The UN's recent call for "constructive journalism" came under scrutiny by veteran reporters, who concluded that skewing news to morality missed the essence that neutral journalism is the epitome of being constructive. Jakarta Post editor Endy Bayuni recalled Indonesia's response to sectarian papers fanning a conflict in Maluku, when "peace journalism" failed to report crucial facts. Given the local history of Suharto suppressing news about race, religion, labour or other threats to "harmony", Bayuni felt that "the only time journalists should become part of the story is to fight for freedom of expression".

A similar righteous tussle involved two speakers who'd earlier clashed at Brisbane Literary Festival, where Sudanese diversity advocate Yassmin Abdel-Magied had stormed out of a speech by Lionel Shriver (author of We Need To Talk About Kevin). Abdel-Magied then accused Shriver in The Guardian of defending cultural appropriation, a universal norm throughout history that some deem politically incorrect.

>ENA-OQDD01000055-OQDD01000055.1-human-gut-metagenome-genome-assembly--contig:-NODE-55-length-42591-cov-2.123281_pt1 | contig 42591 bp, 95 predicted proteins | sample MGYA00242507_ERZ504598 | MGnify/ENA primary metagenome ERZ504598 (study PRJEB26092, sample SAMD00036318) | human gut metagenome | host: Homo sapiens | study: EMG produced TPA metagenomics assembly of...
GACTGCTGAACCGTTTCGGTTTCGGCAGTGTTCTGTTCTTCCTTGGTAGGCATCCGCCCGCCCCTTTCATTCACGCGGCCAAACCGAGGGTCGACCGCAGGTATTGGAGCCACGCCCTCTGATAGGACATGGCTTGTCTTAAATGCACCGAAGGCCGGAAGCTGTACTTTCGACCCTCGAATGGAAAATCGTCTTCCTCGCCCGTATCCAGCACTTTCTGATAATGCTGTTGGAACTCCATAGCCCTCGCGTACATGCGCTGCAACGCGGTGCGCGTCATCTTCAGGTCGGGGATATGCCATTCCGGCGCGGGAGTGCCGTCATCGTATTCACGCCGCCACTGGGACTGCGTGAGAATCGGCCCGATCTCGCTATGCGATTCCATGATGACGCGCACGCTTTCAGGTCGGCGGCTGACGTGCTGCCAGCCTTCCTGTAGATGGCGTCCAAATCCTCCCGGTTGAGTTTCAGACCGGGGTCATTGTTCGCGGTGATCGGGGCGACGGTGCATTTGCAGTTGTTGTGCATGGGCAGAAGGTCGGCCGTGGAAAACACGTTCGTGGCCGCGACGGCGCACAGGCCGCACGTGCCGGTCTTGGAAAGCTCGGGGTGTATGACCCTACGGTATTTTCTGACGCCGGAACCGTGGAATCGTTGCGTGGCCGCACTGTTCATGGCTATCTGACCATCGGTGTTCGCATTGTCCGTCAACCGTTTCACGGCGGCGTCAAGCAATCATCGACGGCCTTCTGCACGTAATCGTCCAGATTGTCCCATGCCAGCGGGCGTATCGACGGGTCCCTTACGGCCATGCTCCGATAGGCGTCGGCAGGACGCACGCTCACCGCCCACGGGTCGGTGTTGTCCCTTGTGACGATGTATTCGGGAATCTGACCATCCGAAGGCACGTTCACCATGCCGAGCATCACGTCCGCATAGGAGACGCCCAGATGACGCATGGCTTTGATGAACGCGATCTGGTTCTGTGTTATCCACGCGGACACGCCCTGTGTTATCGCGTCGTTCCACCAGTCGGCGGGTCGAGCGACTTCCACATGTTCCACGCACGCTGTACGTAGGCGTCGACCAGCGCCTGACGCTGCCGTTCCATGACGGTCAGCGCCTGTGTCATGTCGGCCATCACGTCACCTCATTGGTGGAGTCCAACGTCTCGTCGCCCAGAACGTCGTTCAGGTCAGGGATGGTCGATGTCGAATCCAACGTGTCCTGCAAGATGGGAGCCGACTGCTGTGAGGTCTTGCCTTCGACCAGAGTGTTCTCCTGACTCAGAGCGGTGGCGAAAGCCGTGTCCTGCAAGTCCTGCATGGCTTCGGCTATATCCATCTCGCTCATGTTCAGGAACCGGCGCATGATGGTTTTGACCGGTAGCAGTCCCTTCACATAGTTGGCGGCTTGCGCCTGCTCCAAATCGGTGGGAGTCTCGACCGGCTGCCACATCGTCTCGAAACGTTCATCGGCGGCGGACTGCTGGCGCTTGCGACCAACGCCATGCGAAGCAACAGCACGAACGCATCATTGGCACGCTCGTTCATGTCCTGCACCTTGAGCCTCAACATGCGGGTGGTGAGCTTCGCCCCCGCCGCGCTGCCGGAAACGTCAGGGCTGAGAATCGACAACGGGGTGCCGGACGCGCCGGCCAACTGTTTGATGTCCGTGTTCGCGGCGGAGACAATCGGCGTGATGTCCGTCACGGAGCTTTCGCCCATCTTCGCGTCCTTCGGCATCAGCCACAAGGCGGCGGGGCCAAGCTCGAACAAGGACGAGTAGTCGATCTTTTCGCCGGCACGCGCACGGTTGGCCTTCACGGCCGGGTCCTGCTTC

Shriver -- who projects a future economic collapse in The Mandibles -- had argued that authors be "allowed" to tackle any topic beyond personal experience. Abdel-Magied, whose backstory supports her memoir and career, claimed that fiction about subjects who hadn't granted permission was colonial grab to "exploit the stories of 'others'", with "the stench of privilege" that "lays the foundation for prejudice, for hate, for genocide". Observers pondered how those who ring-fence ethnic subjects like a patent might affect festivals like this that invite poly-cultural perspectives and platform novelists who write about what they are not.